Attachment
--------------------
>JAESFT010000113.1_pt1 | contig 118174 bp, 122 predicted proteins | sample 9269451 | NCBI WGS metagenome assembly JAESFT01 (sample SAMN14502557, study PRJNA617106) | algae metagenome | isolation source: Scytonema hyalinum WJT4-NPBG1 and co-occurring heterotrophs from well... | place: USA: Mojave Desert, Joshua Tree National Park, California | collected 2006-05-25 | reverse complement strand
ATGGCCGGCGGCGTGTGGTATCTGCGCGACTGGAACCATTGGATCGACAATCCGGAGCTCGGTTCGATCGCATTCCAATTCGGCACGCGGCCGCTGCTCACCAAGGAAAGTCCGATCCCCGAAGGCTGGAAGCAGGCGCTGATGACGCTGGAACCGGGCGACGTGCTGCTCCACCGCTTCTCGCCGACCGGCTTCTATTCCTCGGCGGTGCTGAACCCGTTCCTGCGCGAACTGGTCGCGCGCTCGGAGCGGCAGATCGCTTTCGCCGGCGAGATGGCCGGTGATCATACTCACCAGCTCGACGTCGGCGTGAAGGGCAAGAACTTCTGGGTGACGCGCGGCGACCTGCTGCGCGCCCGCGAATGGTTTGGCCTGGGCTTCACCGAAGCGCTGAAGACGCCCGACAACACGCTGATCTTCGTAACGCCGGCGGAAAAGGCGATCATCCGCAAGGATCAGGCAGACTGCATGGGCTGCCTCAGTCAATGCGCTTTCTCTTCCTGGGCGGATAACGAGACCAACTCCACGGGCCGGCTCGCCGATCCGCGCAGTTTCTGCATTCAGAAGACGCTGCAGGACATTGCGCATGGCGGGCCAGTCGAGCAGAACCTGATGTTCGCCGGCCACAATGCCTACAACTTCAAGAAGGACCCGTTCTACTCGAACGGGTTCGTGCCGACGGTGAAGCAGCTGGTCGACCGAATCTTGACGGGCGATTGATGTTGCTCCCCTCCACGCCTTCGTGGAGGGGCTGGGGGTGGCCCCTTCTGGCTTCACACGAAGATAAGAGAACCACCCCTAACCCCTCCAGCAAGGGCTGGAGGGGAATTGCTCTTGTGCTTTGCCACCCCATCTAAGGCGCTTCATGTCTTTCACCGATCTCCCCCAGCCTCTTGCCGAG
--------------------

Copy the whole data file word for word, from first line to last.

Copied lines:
>JAESFT010000113.1_pt1 | contig 118174 bp, 122 predicted proteins | sample 9269451 | NCBI WGS metagenome assembly JAESFT01 (sample SAMN14502557, study PRJNA617106) | algae metagenome | isolation source: Scytonema hyalinum WJT4-NPBG1 and co-occurring heterotrophs from well... | place: USA: Mojave Desert, Joshua Tree National Park, California | collected 2006-05-25 | reverse complement strand
ATGGCCGGCGGCGTGTGGTATCTGCGCGACTGGAACCATTGGATCGACAATCCGGAGCTCGGTTCGATCGCATTCCAATTCGGCACGCGGCCGCTGCTCACCAAGGAAAGTCCGATCCCCGAAGGCTGGAAGCAGGCGCTGATGACGCTGGAACCGGGCGACGTGCTGCTCCACCGCTTCTCGCCGACCGGCTTCTATTCCTCGGCGGTGCTGAACCCGTTCCTGCGCGAACTGGTCGCGCGCTCGGAGCGGCAGATCGCTTTCGCCGGCGAGATGGCCGGTGATCATACTCACCAGCTCGACGTCGGCGTGAAGGGCAAGAACTTCTGGGTGACGCGCGGCGACCTGCTGCGCGCCCGCGAATGGTTTGGCCTGGGCTTCACCGAAGCGCTGAAGACGCCCGACAACACGCTGATCTTCGTAACGCCGGCGGAAAAGGCGATCATCCGCAAGGATCAGGCAGACTGCATGGGCTGCCTCAGTCAATGCGCTTTCTCTTCCTGGGCGGATAACGAGACCAACTCCACGGGCCGGCTCGCCGATCCGCGCAGTTTCTGCATTCAGAAGACGCTGCAGGACATTGCGCATGGCGGGCCAGTCGAGCAGAACCTGATGTTCGCCGGCCACAATGCCTACAACTTCAAGAAGGACCCGTTCTACTCGAACGGGTTCGTGCCGACGGTGAAGCAGCTGGTCGACCGAATCTTGACGGGCGATTGATGTTGCTCCCCTCCACGCCTTCGTGGAGGGGCTGGGGGTGGCCCCTTCTGGCTTCACACGAAGATAAGAGAACCACCCCTAACCCCTCCAGCAAGGGCTGGAGGGGAATTGCTCTTGTGCTTTGCCACCCCATCTAAGGCGCTTCATGTCTTTCACCGATCTCCCCCAGCCTCTTGCCGAG